Reflecting the 10-1 advantage in weaponry the North had over the Confederacy during the war, the majority of guns in the collection are Union. European nations seized on the opportunity to make money during the conflict, selling outmoded weapons to both sides. Profiteering was rampant in the Civil War. At the beginning of the war, New York City wanted to secede from the Union in order to be able to sell weapons to both sides.

Walking the aisles of the museum, Parham stops to illustrate the industrial edge the South fought against.

Robert Sackheim, the late founder of the Blue and Gray Museum, built dioramas depicting the colorful uniforms of some of the soldiers.  

“The Richmond Humpback was a reworked U.S. 1855 government rifle made from equipment taken in raid on Harper’s Ferry,” he explained. “Confederate weapons are rare and expensive.

“I like the Whitworth rifle, a sniper’s gun. Using a Whitworth, a Confederate soldier in Decatur fired a shot that hit a Union soldier from 1,200 yards away, the longest shot of the war.”

A Whitworth found in Courtland is on display.

At the front and in cases throughout the museum, you’ll find bullets imbedded in trees. Even after the war, these “war logs” preserved the battle’s fury so well that loggers stopped buying timber on battlefields such as Chickamauga because of the damage the bullet-filled logs were doing to their saws.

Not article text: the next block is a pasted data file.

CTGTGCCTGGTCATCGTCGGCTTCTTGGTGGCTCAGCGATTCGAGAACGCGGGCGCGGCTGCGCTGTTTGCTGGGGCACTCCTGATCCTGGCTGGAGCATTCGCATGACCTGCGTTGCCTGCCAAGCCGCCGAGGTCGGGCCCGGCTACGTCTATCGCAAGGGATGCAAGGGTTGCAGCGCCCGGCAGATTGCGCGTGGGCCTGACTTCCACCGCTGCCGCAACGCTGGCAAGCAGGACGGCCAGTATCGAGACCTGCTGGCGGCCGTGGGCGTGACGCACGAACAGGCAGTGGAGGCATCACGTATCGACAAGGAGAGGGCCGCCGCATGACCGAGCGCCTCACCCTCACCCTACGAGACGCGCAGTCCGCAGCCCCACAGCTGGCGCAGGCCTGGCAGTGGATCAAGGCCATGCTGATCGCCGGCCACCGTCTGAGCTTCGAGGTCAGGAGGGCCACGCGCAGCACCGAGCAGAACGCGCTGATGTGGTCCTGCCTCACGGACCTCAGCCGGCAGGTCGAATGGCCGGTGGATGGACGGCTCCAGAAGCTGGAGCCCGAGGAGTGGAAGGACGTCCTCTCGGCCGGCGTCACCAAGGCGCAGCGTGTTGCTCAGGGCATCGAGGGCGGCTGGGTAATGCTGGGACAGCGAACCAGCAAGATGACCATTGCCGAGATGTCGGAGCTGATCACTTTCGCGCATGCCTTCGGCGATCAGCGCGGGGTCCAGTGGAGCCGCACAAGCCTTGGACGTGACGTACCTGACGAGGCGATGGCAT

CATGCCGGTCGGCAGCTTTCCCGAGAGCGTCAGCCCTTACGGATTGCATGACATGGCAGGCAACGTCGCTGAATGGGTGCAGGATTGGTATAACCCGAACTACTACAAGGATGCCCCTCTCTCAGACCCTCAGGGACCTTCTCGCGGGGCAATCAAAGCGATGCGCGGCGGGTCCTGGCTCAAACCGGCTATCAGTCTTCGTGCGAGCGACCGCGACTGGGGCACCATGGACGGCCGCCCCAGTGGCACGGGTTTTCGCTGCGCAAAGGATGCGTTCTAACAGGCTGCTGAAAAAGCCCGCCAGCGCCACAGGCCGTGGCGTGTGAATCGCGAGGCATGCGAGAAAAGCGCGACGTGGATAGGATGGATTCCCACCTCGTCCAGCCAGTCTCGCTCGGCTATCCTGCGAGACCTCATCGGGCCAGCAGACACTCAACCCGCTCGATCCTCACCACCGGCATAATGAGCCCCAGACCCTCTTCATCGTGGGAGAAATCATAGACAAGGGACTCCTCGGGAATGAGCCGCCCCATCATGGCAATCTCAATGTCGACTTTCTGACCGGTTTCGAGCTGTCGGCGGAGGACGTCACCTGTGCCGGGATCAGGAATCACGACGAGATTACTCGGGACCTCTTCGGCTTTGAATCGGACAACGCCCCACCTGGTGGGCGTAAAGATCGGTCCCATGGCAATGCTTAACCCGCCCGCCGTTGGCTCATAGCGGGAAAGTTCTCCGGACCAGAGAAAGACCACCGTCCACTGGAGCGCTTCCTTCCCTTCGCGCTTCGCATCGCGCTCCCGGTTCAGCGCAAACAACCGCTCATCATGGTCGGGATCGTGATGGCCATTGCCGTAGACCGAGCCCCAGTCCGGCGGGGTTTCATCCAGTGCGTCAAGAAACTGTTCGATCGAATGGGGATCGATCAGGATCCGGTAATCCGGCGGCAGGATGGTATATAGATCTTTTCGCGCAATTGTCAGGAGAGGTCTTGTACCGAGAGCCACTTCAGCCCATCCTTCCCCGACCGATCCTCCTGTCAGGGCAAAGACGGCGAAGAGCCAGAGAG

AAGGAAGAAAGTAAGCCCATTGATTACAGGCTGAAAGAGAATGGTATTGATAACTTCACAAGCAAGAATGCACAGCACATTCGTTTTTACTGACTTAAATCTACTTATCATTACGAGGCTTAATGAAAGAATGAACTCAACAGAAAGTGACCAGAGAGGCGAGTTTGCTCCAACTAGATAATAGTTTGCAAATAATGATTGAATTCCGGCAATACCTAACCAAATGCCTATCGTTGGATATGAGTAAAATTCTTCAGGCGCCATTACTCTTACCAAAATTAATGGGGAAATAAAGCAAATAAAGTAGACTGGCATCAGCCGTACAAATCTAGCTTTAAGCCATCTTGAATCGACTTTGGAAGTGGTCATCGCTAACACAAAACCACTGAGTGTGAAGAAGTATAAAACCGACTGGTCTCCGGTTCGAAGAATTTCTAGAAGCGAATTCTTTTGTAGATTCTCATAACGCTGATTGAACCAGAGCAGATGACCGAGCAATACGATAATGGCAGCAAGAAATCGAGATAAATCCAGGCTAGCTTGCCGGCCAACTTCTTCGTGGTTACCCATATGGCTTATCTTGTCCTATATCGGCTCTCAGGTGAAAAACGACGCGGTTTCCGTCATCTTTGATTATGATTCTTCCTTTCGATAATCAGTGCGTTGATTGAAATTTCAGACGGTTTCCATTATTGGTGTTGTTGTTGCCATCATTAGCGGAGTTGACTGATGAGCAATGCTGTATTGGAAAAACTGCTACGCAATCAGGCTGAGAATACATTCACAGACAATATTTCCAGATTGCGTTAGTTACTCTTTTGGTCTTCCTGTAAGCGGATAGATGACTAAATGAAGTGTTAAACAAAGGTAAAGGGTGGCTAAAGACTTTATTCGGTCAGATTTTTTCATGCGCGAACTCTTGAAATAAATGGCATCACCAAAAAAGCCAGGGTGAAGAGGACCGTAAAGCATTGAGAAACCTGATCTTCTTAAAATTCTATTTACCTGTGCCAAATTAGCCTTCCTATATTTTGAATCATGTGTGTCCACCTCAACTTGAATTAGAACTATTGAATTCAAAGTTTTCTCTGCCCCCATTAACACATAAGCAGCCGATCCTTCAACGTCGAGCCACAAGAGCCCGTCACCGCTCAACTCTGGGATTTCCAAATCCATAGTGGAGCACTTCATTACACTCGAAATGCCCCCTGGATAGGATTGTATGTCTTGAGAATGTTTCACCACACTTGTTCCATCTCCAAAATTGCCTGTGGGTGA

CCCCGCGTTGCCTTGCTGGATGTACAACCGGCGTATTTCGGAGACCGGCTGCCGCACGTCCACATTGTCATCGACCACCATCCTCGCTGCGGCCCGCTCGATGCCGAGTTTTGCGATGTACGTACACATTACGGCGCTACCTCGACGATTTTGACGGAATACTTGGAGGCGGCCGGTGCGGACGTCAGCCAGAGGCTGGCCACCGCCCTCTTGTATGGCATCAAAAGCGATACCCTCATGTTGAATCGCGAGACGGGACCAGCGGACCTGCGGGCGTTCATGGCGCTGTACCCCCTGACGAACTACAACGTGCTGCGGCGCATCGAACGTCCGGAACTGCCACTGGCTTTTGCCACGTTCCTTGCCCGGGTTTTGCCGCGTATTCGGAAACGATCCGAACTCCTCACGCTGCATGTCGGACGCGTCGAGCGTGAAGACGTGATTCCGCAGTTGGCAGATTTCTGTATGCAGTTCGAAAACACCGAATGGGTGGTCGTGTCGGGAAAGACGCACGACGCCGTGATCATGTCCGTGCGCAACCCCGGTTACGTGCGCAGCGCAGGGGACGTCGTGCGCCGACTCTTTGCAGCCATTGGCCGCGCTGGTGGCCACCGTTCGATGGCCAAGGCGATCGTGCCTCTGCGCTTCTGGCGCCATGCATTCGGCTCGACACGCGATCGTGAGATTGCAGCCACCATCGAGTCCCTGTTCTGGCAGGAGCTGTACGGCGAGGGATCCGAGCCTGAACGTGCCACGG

The stories surrounding the weapons on display at the Blue and Gray Museum bring them back to life. This Colt model 1851 Navy revolver that belonged to General Joseph K. Mansfield is a case in point. It was a gift from his bride-to-be.  

Some of the finds came from unusual places. Parham bought an impact shell on display in the museum at a trade day from a woman who found it in her backyard in Decatur. Parham had the shell defused and traced it to a specific type of cannon fired by Union troops on Oct. 8, 1864 – the date Gen. Hood’s troops took Decatur and gave its 600 residents six days to evacuate the town.

It was the Decatur connection to the Civil War that piqued Parham’s interest as a young man.

In the 1970s, he discovered a 128-volume set of books related to all the battles of the Civil War at the Decatur Library.

“Forty of those volumes had something to do with Decatur,” he said.

When he’s not giving tours to homeschool groups and folks who come from such places as Australia, Canada and England, Parham is sitting behind the counter filled with Confederate Treasury notes and other Civil War relics at Parham’s Civil War Relics and Memorabilia. He dispenses the knowledge he’s gained from listening to experts in the field and constant research on the War Between the States free of charge in a sort of a Shelby Foote style of storytelling, with a gleam in his eye. On a recent day, a man brought in a Civil War bond he found in a book he was about to throw away.